Further, beef farmers and ranchers work to ensure beef safety through funding beef safety research each year. These independent studies, often conducted by university and government researchers, provide the most cutting-edge foundation of knowledge on how best to raise cattle to produce safe beef. Results from these important studies are shared throughout the industry to help foster adoption of new findings.

"We work with our veterinarian and nutritionist to develop animal care programs to keep our cattle healthy and provide a good environment for raising safe beef."– Garrett Foote, Stocker/Backgrounder, Texico, New Mexico

The Role of the U.S. Department of Agriculture (USDA) in Monitoring Safe Beef

The United States has worked hard to generate one of the safest food supplies in the world. The U.S. Department of Agriculture’s Food Safety and Inspection Service (FSIS) is the agency responsible for ensuring that the commercial supply of meat, poultry and egg products in the U.S. is safe, wholesome, and correctly labeled and packaged.

The Federal Meat Inspection Act requires USDA inspectors to provide inspection of live cattle before entering a federally-regulated establishments. Inspectors also oversee where beef is cut and packaged and the finished meat products are prepared for shipment to their final destinations.

Ground Beef Safety

Ground Beef, commonly used in hamburgers and tacos, is made from beef trim that results when steaks and roasts are cut. To get the right mix of lean to fat (such as 90% lean to 10% fat), trimmings from different animals will be combined. When it comes to safety, all the trim, regardless of the source, must meet USDA safety and inspection standards. This is not an uncommon practice in our food system. A carton of milk contains milk from a number of different cows. A glass of orange juice contains juice from a number of different oranges and a loaf of bread contains wheat from many different acres of a wheat field.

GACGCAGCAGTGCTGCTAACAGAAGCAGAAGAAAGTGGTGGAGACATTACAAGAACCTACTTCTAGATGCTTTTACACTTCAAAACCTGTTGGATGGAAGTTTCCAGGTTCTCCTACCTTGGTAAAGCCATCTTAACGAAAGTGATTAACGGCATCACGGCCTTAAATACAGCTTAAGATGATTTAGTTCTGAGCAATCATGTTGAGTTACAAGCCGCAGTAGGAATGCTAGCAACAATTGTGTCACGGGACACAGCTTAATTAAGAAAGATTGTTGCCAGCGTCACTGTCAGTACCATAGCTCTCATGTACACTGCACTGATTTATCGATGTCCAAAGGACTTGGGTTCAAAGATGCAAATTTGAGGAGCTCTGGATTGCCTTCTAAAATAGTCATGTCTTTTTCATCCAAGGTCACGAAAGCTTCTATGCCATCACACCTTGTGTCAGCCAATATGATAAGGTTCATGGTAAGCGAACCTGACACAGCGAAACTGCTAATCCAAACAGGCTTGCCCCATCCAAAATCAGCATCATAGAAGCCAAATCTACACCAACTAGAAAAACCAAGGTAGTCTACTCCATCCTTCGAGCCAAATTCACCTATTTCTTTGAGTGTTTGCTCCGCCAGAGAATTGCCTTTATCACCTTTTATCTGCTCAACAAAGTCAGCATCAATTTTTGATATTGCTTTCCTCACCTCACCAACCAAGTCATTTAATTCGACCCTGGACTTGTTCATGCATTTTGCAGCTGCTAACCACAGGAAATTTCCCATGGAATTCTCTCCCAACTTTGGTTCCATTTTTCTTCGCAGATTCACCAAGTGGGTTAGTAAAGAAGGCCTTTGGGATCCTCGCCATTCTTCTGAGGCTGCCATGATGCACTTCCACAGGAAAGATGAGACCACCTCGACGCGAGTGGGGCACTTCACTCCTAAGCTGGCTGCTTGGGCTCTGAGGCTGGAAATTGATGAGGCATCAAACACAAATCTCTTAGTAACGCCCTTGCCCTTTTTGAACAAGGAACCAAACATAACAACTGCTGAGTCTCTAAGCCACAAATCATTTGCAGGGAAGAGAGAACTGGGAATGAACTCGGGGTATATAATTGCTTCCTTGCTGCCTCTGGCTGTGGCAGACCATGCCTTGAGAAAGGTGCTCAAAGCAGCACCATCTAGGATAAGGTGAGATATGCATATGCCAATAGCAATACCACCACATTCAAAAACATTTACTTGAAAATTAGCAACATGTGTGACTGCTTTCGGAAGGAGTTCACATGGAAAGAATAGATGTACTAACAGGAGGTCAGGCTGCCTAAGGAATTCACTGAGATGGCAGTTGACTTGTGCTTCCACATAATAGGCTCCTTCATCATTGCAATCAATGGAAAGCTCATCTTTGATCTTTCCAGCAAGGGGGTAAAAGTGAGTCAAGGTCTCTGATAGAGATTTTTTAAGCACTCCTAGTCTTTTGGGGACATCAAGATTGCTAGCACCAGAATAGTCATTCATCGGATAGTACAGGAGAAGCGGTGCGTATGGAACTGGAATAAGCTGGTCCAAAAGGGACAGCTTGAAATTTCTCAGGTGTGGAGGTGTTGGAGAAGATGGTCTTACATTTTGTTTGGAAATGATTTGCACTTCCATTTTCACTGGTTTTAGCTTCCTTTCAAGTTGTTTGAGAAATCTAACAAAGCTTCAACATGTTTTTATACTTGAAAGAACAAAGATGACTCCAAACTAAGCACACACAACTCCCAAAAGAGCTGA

Food Safety at Home

You play an important role in the safety of all foods that enter your home! You should keep products properly refrigerated, surface areas clean and use a meat thermometer to ensure safe cooking of the foods that go on your dinner table. Here are some tips to keep in mind when it comes to preparing beef.

  1. Purchase beef that is cold to the touch, with no holes or tears and choose packages without excessive liquid.